Being a British expatriate in California, Holdsworth also avails himself of a classic West Coast tube amp – the Mesa/Boogie. With only a little prodding, he gives away his amp settings and why he doesn’t have to crank it to achieve the thick, luscious soloing tone that has made him one of the most-respected “guitarist’s guitarists” alive. “I’ve been using Boogie amps for three or four years, and I’ve been very happy with them“, says the fusion virtuoso. “I mean, most manufacturers make amps that sound just one way, but Boogie makes a lot of different-sounding amps to choose from. For example, the difference between a Mark IV and a Rectifier is huge. Right now onstage, I just use a 1x12 Mark I combo for the clean sounds and a Dual Rectifier for solos, with 2x12 Rectifier cabinets. I set the Gain on that amp at around 2’o’clock, Treble and Middle at about 2’o’clock, the Bass all the way off. Presence at 10 o’clock, and the Master wherever it sounds good, because I don’t run the amplifier into a speaker cabinet – I run it into one of my own little load boxes. Then I take the line output from that and feed it into a power amp that drives the speakers. That way, I can play really soft and still get a sound that I like. I don’t want to have to play loud to get a sound I like. Actually, at the volume I use, I could easily play electric guitar with an acoustic band.”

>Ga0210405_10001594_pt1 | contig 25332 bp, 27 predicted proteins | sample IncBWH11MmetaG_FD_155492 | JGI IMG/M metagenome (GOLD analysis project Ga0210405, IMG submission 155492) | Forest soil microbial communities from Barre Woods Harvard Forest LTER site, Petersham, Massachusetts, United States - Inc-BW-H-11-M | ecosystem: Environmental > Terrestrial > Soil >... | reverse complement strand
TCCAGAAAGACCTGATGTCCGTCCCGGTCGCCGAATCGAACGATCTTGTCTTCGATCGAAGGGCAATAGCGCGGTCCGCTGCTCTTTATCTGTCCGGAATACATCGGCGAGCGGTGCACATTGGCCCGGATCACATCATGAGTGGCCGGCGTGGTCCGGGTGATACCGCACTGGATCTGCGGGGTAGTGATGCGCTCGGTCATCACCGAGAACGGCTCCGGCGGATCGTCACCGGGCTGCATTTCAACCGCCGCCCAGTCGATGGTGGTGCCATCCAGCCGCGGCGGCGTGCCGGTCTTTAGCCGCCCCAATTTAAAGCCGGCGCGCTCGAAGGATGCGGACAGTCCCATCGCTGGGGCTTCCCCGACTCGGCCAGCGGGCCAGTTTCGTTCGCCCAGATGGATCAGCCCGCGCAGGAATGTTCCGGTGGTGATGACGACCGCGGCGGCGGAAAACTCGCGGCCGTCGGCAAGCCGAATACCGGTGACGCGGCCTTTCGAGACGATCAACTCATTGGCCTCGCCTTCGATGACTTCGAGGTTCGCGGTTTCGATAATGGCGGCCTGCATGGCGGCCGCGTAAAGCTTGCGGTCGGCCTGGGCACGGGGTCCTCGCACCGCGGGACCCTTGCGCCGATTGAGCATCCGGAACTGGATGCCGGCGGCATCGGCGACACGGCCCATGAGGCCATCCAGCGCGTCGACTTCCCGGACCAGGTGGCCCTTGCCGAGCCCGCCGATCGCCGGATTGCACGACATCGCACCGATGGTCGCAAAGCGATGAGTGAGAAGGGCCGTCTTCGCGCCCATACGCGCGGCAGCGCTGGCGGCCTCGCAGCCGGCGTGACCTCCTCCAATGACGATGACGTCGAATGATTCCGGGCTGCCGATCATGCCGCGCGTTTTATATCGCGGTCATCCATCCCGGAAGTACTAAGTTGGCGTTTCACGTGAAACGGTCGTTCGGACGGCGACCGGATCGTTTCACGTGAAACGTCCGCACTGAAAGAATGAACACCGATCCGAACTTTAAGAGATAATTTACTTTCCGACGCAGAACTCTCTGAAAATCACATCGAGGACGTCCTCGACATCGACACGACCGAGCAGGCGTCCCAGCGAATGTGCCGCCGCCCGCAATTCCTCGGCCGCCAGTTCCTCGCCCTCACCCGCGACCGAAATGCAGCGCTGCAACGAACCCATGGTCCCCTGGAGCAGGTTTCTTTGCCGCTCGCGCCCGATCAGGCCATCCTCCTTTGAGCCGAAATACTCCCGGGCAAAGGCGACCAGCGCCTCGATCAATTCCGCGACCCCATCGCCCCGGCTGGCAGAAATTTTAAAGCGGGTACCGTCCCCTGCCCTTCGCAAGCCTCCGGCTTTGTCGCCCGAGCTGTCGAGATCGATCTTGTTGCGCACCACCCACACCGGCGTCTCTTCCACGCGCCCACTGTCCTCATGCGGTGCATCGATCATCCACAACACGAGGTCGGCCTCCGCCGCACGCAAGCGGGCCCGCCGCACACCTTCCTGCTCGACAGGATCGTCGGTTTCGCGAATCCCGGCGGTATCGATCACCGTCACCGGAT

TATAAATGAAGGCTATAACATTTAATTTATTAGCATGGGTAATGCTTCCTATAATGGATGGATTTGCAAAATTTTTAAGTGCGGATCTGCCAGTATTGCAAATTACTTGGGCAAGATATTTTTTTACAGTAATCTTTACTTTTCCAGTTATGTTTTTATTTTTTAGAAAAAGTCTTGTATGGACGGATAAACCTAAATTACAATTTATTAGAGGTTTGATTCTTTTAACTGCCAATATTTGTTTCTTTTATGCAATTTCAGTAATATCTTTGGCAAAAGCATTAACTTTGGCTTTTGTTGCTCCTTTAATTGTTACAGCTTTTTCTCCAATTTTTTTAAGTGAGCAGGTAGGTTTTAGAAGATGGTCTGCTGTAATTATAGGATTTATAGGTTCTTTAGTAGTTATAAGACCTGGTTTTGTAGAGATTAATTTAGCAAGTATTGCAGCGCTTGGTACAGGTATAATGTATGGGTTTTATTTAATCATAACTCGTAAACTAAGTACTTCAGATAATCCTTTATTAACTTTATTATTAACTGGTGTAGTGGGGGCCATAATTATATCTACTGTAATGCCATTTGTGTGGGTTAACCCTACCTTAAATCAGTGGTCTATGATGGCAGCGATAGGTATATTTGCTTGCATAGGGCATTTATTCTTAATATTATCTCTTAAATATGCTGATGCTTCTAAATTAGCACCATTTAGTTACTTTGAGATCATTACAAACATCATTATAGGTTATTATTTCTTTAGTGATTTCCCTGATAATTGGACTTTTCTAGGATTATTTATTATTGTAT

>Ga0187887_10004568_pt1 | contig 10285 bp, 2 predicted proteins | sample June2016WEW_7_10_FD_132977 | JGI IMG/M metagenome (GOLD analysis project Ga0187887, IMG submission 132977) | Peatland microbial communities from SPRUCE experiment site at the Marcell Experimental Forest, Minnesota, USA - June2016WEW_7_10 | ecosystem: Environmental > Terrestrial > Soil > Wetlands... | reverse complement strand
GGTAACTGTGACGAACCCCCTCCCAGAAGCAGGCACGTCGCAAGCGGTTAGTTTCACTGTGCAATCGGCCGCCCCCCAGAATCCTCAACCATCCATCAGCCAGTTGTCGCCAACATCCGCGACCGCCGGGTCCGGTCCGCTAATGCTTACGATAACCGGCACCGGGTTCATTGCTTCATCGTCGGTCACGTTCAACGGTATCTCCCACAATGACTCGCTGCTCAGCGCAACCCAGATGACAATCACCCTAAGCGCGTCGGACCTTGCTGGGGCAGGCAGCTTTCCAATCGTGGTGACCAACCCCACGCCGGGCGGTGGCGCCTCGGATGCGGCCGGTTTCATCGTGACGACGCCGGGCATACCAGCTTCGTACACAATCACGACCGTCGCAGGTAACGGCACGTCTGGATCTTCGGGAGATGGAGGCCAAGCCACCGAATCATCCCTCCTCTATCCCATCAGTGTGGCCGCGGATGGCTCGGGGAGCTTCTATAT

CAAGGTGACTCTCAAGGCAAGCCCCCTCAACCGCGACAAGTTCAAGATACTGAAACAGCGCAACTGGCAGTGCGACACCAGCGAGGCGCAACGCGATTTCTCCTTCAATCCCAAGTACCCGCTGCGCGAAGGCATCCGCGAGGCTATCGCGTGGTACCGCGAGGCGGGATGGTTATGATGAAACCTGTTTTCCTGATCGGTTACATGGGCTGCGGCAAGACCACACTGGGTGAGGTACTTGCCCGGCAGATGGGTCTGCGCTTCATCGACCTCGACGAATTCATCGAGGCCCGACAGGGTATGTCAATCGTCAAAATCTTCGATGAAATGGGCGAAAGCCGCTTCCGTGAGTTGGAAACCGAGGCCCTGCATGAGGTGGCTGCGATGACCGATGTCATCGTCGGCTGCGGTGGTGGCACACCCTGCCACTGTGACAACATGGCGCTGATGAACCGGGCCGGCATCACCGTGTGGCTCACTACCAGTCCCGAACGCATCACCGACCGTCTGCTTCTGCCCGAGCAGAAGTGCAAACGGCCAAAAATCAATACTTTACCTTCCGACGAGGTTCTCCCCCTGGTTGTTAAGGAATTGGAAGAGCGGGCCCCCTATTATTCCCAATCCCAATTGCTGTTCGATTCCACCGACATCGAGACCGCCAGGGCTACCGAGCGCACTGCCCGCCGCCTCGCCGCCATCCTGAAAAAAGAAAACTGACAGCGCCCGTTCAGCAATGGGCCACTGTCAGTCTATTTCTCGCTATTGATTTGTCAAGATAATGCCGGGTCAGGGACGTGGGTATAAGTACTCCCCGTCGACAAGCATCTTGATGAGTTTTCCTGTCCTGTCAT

Makin’ Trax (Guitar 1994)

Allan Holdsworth may use a 32-track Mitsubishi tape machine, but he records at home for the same reason you probably do: economics. The futuristic fusionist has recorded his eighth album, Hard Hat Area,, on Restless (his second release for them), and though overdubbing and mixing at home is his usual m.o., there are significant differences in his approach here than in previous solo efforts. For one, Allan recorded this record digitally, a choice he has some misgivings about. Another difference is that the album has a more live, less cerebral sound than earlier albums, due primarily to the fact that Allan and his mates had toured extensively, honing and shaping much of the music that appears on Hard Hat Area. But perhaps of greatest interest to guitarists is that the SynthAxe appears on only two of the tracks. In Fact, Allan doesn’t even own a SynthAxe anymore; he had to borrow one for the album! "I only played SynthAxe on ‘Hard Hat Area’ and ‘Postlude.’ The rest of the album is all guitar, wi th the synth parts handled by the keyboard player," he explains. "Only ‘Hard Hat Area’ has just me.

How long have you been using the system where you record at a studio and mix at home?

About five years. I started with a little 12-track Akai. Do you know it?

Sure, the one that takes its own cassettes.

That’s the one. And I used to take care of any overdubbing-guitar solos, keyboard solos, bass solos, whatever. Then I would take the tape back to the studio and mix it there. But I sold that unit and bought a board. Secrets [1990] was the first album I recorded entirely at home.